Clinical Trial Trends: 18 Months of Faster Tech Adoption, Real World Data, Increased Collaboration

By Allison Proffitt

September 22, 2021 | Nimita Limaye, Research VP at IDC, gave a broad overview of IDC’s survey findings over the past 18 months at this week’s Bio-IT World Conference and Expo held in Boston and online. She highlighted trends in the life sciences and clinical trials industries that included increased collaboration, speedier adoption of technologies, reliance on real world data, and more. 

After the unprecedented disruption of the COVID-19 pandemic, companies in the life sciences industry returned with a focus on digital resiliency—seeking to recover and grow in the new times.

Pharma has viewed the past two years as a proof-of-concept study, Limaye said, for various new technologies that the industry would otherwise be slow to adopt. While in the past, policy has generally dictated practice, Limaye reported that today in the clinical trials industry practice informs policy. 

Decentralized clinical trials, she said, are no longer considered a “fashion statement”. Instead, Limaye reported that by the end of 2020 more than 90% of clinical trials were decentralized. There was a meaningful shift, she said from “site-centric” to “patient-centric” trials and from collecting discrete data points to gathering continuous data measures and remote patient monitoring. 

COVID-19 is not just a respiratory illness—instead it has been a “pandemic of stress”, Limaye said. This stress has prompted an increase in focus on mental health, and FDA relaxed regulations around digital solutions for behavioral health. Limaye and IDC are expecting “double digit growth in the next five years for prescription digital therapeutics,” she said.

The technology has grown as well, with the “Internet of Medical Things” exploding—blurring, Limaye said, the line between healthcare and life sciences.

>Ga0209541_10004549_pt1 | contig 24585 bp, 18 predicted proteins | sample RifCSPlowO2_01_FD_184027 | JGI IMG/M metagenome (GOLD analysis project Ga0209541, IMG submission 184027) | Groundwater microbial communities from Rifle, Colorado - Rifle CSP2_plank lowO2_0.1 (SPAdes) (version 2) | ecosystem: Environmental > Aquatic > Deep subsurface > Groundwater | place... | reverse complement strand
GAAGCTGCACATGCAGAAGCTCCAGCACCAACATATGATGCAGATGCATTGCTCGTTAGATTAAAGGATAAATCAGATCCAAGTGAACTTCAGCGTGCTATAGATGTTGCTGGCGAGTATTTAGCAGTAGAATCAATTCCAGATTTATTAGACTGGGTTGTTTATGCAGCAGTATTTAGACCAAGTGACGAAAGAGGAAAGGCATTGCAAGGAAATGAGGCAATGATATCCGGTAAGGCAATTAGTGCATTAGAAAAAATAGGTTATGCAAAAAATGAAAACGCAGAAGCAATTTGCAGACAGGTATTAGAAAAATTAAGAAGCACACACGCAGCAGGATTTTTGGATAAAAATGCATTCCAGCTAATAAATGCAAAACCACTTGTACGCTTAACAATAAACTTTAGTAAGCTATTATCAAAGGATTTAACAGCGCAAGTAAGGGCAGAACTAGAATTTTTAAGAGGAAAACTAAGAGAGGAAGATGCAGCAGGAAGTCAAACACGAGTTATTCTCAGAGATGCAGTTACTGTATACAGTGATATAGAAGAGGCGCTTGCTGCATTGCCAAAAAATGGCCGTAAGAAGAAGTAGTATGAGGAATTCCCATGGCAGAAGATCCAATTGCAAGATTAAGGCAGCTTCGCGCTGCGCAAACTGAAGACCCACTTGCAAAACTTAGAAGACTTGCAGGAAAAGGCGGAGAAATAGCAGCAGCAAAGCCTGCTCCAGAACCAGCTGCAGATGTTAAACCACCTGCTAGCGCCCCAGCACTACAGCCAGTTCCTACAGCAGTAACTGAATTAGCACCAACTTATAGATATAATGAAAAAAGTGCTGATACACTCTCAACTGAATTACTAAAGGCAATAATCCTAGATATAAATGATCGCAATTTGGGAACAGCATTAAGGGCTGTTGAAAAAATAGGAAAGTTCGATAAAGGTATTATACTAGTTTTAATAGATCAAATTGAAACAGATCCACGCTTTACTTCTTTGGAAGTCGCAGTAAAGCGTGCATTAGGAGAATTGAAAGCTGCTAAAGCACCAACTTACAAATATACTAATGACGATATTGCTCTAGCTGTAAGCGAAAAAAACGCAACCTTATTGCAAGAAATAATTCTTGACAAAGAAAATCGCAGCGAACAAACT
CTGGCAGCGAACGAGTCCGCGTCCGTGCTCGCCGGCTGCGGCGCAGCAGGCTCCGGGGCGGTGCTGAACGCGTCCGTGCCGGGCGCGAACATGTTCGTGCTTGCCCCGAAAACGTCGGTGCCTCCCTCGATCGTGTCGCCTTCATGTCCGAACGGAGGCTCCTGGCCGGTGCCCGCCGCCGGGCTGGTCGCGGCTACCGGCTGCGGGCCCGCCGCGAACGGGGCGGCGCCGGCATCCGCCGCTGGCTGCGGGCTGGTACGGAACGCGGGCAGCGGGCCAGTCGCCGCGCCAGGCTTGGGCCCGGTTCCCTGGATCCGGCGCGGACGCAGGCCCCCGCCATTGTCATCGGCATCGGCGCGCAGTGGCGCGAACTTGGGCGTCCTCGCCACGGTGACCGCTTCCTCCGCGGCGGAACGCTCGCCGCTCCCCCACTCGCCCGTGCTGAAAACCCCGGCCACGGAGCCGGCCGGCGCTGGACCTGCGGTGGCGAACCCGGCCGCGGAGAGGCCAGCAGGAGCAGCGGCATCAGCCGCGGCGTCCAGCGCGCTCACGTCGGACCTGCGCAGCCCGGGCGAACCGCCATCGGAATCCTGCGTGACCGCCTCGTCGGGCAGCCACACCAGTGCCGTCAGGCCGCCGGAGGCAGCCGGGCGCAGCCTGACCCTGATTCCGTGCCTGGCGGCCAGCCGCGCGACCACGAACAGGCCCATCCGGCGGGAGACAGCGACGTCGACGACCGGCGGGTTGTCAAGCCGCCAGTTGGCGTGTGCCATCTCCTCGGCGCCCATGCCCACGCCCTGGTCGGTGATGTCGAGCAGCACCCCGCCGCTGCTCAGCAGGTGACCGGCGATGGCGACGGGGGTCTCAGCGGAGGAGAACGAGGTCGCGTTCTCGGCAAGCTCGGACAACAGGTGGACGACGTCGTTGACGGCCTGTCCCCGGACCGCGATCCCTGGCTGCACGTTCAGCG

IoMT includes sensors, wearables, “invisibles”—tattoos, biostamps, and other non-intrusive wearables—and other human-centric designs for remote monitoring. Currently most of the products being developed are digital companions to existing therapeutics, Limaye said. And IDC survey found that nearly two-thirds of the industry is piloting or developing smart watches for clinical trials and predicts that three-fourths of trials will include a wearable by 2025. The rise in digital biomarkers could preempt health issues, making “care anywhere” a reality. 

These types of data are part of a larger shift toward real-world evidence, though Limaye highlighted that RWE is being focused earlier in the pipeline: less for commercial launches and more to inform R&D. “The industry is looking at leveraging data to optimize trial design, improve patient recruitment criteria, as well as support regulatory submissions or label expansion,” she said. “The value that real-world data is really bringing to the table is around clinical heterogeneity.”

Of course that increasing rush of data is comes with its own challenges. “Data chaos” is growing exponentially, Limaye said, driven in part by the disaggregation of care. “We actually saw a drop by a billion in the number of in-patient visits that were happening over the past year, but you also saw simultaneously a jump in the number of televisits, going up from 45% to around 85%,” she said.

Infrastructure has grown to accommodate the data volumes. IDC surveys find a corresponding jump in GxP compliant unified cloud platforms. Limaye reported that about half of the life sciences industry has moved to a public cloud, but also reported a more recent shift back to private cloud. 

Flexible compute is also supporting the push toward AI and machine learning-driven predictive analytics. IDC surveys predict a CAGR for machine learning in clinical trials of 23.4%, and a 65% increase in AI spending over the next 12 months for life sciences companies. According to survey data, the increased AI investment is driven by improving employee productivity, new product development, and improved risk management. Limaye also reported that 2/3 of the industry will have deployed AI algorithms for RWE by the end of this year. 

But one of the biggest trends that Limaye reported had nothing to do with new technologies or product lines. If nothing else, COVID has emphasized the need for collaboration within the industry. “COVID really brought this message home that you really need to collaborate if you want to accelerate innovation,” she said. Digital ecosystems are the future, she argued, reporting that 70% of the life sciences companies in the EU plan to join an industry digital ecosystem.

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